Gene chips are devices not much larger than postage stamps. They are based on a glass substrate wafer and contain many tiny cells — 400,000 is common. Each holds DNA from a different human gene. The array of cells makes it possible to carry out a very large number of genetic tests on a sample at one time. At the moment, the devices are used in pharmaceutical laboratories to investigate what genes are involved in various normal and disease processes and to speed up the slow and painstaking process of finding new drugs. The hope is that it will soon be possible for doctors to use these devices to run simple tests on patients during examinations in order to diagnose diseases with a genetic base or to find a treatment tailored to an individual’s genetic make-up. The concept is seen as having vast potential, and more than a dozen firms are trying out various cost-effective ways of making the chips. The devices are often called DNA chips, or — generally — biochips; more formally they are referred to as microarrays, and the process of testing the gene patterns of an individual is sometimes called microarray profiling.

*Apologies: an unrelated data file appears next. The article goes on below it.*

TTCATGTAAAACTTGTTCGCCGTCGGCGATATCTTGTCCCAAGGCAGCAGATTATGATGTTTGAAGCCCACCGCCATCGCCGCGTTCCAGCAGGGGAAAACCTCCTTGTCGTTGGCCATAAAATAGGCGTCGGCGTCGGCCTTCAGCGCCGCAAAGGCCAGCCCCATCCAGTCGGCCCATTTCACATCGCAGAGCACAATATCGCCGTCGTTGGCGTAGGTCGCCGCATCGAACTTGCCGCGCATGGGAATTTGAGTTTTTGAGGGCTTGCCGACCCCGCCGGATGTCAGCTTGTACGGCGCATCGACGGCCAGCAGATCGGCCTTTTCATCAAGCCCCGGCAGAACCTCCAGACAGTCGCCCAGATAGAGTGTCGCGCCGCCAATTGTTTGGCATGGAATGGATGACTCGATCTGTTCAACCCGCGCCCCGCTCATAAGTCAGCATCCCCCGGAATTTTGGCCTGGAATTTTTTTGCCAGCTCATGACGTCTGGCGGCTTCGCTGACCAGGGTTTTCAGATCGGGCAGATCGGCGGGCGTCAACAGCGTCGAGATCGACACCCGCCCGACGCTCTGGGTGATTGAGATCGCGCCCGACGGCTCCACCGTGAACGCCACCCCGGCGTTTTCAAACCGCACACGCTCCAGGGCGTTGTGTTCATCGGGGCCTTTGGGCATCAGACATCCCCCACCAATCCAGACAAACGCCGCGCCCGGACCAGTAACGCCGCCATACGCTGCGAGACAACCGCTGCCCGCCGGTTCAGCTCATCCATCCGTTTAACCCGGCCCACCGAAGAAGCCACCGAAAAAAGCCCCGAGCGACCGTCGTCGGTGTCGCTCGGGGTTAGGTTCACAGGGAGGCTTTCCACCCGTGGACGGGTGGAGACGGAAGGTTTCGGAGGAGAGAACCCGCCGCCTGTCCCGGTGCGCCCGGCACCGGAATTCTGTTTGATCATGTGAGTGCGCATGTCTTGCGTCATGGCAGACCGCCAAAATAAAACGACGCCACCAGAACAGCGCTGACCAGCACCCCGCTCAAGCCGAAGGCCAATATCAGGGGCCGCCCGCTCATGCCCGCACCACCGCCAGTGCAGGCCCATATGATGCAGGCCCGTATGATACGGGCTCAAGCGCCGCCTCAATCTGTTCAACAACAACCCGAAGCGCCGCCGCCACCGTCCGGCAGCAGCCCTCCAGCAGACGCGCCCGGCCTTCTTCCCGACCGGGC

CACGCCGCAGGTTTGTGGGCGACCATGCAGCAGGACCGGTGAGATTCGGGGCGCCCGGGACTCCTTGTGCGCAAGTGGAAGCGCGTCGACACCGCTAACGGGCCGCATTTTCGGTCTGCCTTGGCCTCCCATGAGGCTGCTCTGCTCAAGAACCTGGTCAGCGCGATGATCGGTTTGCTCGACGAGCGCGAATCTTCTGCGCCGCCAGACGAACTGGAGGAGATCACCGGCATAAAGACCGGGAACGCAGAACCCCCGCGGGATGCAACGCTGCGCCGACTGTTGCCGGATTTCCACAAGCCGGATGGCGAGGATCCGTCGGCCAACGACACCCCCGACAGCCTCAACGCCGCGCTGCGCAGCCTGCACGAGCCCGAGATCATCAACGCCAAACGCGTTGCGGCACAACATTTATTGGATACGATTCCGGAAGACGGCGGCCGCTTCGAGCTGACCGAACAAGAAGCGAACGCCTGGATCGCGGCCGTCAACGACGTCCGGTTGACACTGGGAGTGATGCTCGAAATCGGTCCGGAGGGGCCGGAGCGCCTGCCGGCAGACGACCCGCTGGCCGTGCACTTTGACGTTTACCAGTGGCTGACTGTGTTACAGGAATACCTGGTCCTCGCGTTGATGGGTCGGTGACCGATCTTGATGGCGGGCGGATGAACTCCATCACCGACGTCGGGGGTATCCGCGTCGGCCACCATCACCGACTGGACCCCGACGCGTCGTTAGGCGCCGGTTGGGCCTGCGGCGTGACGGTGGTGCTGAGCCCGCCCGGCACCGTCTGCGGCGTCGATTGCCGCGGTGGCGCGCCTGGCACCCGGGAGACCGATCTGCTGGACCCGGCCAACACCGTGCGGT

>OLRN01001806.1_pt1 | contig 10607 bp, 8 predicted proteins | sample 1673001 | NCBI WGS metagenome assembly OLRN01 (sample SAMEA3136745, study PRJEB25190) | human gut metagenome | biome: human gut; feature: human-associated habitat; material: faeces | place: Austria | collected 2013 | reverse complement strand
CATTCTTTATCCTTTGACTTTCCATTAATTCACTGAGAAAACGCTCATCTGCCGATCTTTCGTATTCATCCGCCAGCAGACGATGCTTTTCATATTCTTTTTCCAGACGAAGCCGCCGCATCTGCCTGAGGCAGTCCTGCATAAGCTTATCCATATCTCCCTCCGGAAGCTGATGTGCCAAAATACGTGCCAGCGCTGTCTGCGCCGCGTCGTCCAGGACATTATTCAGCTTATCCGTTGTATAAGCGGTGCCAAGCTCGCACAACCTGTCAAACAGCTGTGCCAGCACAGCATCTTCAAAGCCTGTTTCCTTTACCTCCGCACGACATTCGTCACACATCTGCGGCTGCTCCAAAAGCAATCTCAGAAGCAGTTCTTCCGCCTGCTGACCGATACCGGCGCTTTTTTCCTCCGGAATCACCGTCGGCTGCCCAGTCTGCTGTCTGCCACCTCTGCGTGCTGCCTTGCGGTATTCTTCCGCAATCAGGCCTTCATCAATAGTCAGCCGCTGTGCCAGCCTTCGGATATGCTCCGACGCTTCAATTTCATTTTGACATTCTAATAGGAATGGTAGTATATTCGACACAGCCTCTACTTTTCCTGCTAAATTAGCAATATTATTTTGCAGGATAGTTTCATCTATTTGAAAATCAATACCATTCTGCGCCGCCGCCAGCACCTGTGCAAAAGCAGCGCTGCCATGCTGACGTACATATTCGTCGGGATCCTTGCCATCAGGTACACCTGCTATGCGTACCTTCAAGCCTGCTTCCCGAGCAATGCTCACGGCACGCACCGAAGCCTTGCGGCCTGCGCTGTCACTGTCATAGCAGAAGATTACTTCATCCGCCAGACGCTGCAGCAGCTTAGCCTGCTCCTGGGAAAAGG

In one of the first applications of high-powered “gene chip” technology to an important psychiatric syndrome, scientists reported yesterday the discovery of genes that may prove key to understanding schizophrenia.
Washington Times, Nov. 2000
People, not populations, will be treated with tailor-made drugs that suit their genetic makeup; gene chips will identify who is at most risk of disease, so they can have more check-ups; similar chips will distinguish one type of cancer from another, so the best treatment is chosen; gene transplants will be used to correct mutations that cause metabolic disorders.
Daily Telegraph, June 2000
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